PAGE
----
• Diffusion of InnovationsDiffusion is fundamentally a social processMost people depend upon a subjective evaluation of an innovation that is conveyed to them by people like themselves (interpersonal networks with near peers)The greater the members are connected by interpersonal networks, the better the diffusionOpinion leaders who influence others informally in a desired way with relative frequencyWeak ties can be more important than strong ties

    From Diffusion of Innovations, 4th edition, by Everett Rogers

  • Other Multi-Area StrategiesThe preceding five categories capture the largest number of multi-area strategies. Other potential fruitful arenasMarket-based incentives for conservationCertification of forest products or sustainable forestry practicesEngagement with the forest industry to develop sustainable forestry standardsValue-added premiums for conservation-based production, such as Conservation BeefConservation scorecardsConservation organizations use varied scorecards (e.g. 10 most endangered parks, rivers, etc; Chesapeake Bay Fdtns annual State of the Bay) to point attention to areas or issues

  • Multi-Area Strategies to Abate ThreatsConditions RequiredAbating a threat (or enhancing viability) requires that strategic action be taken at a scale beyond individual sitesThe threat is ranked High or Very High across multiple occurrences of a targetThe threat manifests itself in a similar way across multiple occurrences of a common targetOrCapacity for strategic action across multiple areas (e.g. $$) can be better developed at a larger scale than individual sites (e.g. state/province/national)

  • Formulating Multi-Area Strategies to Abate ThreatsThe Same as Single-Area Strategies...Clearly link the source to the stress to the system & a key ecological attribute... in order to show real impact on a targets viabilityDetermine the desired outcome from abating the threat - the objective that we seekObjective must be related back to a key ecological attribute benchmark for GoodDevelop compelling strategic actions & action steps to achieve the objectiveAssess Benefits/Feasibility/Cost to compare the proposed strategy to othersSecure lead individual to assume responsibility for implementing the strategy

  • Trade-OffsThere is a probable trade-off to consider between single-area strategies and multi-area strategies: conservation impact vs. scope Highly focused strategies at functional landscapes may be more likely to achieve tangible, enduring results (impact) -- but at a fewer number of conservation areas (scope)Strategies that seek to influence conservation at multiple areas have a broader reach (scope) -- but not produce as much certainty of tangible, enduring results (impact)

  • IMPACT: Tangible Enduring Results -- Threat Abatement & Enhanced Health of Targets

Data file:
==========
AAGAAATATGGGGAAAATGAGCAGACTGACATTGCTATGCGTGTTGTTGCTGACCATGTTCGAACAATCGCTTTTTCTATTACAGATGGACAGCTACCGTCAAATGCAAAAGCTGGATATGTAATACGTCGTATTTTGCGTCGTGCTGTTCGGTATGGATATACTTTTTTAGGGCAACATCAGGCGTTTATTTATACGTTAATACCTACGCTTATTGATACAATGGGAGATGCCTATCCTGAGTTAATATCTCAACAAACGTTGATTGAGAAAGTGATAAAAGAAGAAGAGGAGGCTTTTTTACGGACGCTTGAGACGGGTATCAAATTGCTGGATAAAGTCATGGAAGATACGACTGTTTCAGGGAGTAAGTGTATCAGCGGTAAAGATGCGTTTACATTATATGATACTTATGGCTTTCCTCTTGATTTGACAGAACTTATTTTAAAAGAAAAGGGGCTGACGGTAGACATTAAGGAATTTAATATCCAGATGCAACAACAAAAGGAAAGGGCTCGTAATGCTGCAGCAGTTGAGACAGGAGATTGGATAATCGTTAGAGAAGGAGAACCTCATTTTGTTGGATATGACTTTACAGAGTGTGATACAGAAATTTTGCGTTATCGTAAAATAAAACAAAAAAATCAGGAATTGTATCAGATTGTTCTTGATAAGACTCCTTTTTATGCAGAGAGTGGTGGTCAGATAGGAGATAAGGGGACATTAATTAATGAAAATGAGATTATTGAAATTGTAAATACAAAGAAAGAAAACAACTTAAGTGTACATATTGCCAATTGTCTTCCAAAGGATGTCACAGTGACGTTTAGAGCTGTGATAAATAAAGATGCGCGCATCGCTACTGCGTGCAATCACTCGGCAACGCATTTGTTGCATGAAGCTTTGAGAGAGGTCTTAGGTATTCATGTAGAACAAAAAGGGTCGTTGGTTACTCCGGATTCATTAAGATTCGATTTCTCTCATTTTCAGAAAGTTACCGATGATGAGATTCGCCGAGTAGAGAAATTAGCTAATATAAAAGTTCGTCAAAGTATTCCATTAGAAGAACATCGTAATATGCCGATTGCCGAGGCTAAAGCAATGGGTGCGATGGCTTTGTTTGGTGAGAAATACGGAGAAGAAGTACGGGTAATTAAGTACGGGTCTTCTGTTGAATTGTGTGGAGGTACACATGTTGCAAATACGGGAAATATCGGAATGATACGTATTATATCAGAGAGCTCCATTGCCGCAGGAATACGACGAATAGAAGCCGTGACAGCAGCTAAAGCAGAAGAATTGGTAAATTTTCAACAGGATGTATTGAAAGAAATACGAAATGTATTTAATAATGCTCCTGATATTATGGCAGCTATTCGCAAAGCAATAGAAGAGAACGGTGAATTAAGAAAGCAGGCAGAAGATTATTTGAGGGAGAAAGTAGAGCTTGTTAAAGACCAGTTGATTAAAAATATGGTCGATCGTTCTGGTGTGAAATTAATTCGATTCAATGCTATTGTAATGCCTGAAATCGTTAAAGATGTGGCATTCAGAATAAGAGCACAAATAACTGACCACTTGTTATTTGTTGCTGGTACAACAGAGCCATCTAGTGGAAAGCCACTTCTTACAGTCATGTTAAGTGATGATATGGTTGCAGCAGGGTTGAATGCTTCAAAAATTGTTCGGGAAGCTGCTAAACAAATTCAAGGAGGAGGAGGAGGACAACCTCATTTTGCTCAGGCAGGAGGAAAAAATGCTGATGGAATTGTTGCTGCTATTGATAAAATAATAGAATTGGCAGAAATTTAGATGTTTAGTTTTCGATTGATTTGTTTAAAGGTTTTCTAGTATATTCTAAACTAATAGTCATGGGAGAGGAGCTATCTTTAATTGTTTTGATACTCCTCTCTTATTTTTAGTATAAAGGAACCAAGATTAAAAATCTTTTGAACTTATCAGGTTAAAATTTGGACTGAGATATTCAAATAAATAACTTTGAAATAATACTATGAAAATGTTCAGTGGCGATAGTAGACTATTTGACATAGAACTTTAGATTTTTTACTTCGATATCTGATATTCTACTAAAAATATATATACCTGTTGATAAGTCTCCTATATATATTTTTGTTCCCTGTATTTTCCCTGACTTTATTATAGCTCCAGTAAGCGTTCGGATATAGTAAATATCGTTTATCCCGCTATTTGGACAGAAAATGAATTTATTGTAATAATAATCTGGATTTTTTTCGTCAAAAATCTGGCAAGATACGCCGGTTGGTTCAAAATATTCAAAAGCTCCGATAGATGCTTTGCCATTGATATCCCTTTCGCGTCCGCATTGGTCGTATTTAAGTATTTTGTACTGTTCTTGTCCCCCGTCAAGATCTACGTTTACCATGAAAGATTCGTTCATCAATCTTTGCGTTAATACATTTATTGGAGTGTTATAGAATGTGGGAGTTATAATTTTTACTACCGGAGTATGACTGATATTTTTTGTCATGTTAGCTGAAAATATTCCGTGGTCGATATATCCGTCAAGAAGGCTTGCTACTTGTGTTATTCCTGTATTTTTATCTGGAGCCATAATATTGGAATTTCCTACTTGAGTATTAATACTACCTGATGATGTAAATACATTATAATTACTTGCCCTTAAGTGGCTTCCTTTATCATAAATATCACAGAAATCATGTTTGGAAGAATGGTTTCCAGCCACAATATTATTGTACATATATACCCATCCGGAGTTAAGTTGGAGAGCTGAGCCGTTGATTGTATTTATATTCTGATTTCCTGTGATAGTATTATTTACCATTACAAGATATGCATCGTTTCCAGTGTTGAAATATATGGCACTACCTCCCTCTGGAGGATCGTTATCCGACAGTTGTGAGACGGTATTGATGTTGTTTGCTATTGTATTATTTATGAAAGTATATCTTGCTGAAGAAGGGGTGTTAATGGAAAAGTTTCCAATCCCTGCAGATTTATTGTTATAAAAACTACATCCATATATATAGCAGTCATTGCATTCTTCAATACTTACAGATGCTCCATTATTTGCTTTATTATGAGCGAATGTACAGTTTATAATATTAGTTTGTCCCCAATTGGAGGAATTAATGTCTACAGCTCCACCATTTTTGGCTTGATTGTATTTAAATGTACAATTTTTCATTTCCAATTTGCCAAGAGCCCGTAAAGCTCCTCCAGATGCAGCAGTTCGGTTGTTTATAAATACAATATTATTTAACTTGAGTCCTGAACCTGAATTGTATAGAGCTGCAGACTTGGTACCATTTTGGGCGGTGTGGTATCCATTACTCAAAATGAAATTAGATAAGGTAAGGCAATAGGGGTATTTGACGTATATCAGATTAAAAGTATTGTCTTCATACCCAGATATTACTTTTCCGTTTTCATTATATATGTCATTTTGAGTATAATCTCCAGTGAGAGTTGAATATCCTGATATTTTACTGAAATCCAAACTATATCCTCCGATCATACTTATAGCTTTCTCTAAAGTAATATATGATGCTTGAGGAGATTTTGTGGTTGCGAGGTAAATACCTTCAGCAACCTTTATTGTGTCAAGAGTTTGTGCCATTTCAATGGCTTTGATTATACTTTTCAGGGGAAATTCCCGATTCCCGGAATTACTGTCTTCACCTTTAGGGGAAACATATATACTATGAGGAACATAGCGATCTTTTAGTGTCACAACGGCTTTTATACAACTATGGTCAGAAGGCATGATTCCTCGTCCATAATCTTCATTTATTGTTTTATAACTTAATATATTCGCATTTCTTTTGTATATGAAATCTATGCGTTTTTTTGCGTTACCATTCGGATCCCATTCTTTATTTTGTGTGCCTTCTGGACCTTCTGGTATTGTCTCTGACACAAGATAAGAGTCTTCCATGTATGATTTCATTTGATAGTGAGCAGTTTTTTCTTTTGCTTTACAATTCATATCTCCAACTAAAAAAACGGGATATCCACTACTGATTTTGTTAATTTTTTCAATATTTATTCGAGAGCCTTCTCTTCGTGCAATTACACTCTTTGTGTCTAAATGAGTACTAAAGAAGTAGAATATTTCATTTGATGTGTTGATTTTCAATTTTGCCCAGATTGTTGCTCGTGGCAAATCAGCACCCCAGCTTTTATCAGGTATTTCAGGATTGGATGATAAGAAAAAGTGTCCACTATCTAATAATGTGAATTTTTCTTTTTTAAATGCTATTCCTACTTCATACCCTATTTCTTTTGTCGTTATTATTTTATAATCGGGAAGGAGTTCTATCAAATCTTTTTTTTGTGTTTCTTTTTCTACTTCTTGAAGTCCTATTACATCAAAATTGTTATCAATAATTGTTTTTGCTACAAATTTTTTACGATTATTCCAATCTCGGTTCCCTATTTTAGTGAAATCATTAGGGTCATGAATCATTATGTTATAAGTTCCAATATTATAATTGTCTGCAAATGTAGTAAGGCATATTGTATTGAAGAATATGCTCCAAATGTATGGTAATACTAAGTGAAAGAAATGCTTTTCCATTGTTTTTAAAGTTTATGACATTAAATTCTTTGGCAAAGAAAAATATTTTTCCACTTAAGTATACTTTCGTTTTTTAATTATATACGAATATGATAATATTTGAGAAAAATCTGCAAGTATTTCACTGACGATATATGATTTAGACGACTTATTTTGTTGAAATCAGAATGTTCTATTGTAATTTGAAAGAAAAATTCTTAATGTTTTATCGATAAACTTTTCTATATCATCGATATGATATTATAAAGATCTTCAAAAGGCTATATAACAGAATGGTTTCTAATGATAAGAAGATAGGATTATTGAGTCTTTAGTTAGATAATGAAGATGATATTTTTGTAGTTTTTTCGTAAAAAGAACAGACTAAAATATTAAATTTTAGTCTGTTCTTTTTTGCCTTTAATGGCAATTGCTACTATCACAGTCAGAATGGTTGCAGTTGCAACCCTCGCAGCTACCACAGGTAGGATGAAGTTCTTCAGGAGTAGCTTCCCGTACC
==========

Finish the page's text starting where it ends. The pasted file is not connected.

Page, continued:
SCOPE: Number of Areas ImpactedHighHighTangible, Enduring Results vs. Working at ScaleLowABC

  • Not Either-Or...Single-area & multi-area strategies are not mutually exclusiveFocused action at a small number of landscapes will achieve enormous & enduring portfolio conservationIn a typical U.S. ecoregion, an average of 25 functional landscapes captures:All coarse-scale ecological systems, across an array of environmental gradientsTwo-thirds of the conservation targets in each ecoregion, on the averageOver half of all target occurrences, on the averageDirect action at functional landscapes also provides benefits in relation to multi-area strategiesA testing and proving ground for new strategiesHigh credibility for TNC with agencies, partners & donors

  • Locus of ActionThe best locus of action will differ for each multi-area strategyThe locus for a given strategy might be:Large-scale conservation program area, with multiple sitesState/province -- within a state/province or statewideRegional -- networks of conservation areas with similar targets, threats, institutions, etc.National -- within a country or country-wideInstitutional -- focused within a targeted agency or organizationEcoregions are an ideal locus for setting priorities; however, for most multi-area strategies ecoregions are not an ideal locus for taking actionStructure follows strategy -- the development of the strategy should guide the locus for action and implementation structure, not vice-versa

  • Evaluating StrategiesBoth single-area and multi-area strategies can be evaluated by the same broad conceptual framework: Benefits, Feasibility & CostBenefits include impact, scope, duration & leverage, plus TNCs value added:ImpactDegree of threat abatement secured, and the criticality of threatsDegree of enhanced viability for conservation targetsScope: number of conservation targets and/or areas impactedDuration: probable duration of the impacts (i.e. potential for enduring results)Leverage: in some cases, engagement in a particular strategy may generate leverage for other conservation strategies (e.g. development of political support)TNC Value Added: What degree of contribution and improvement to the benefits is TNC likely to make with its proposed engagement ?

  • Evaluating Strategies (continued)Feasibility of successful implementation is determined byAvailability of talented staff to lead the st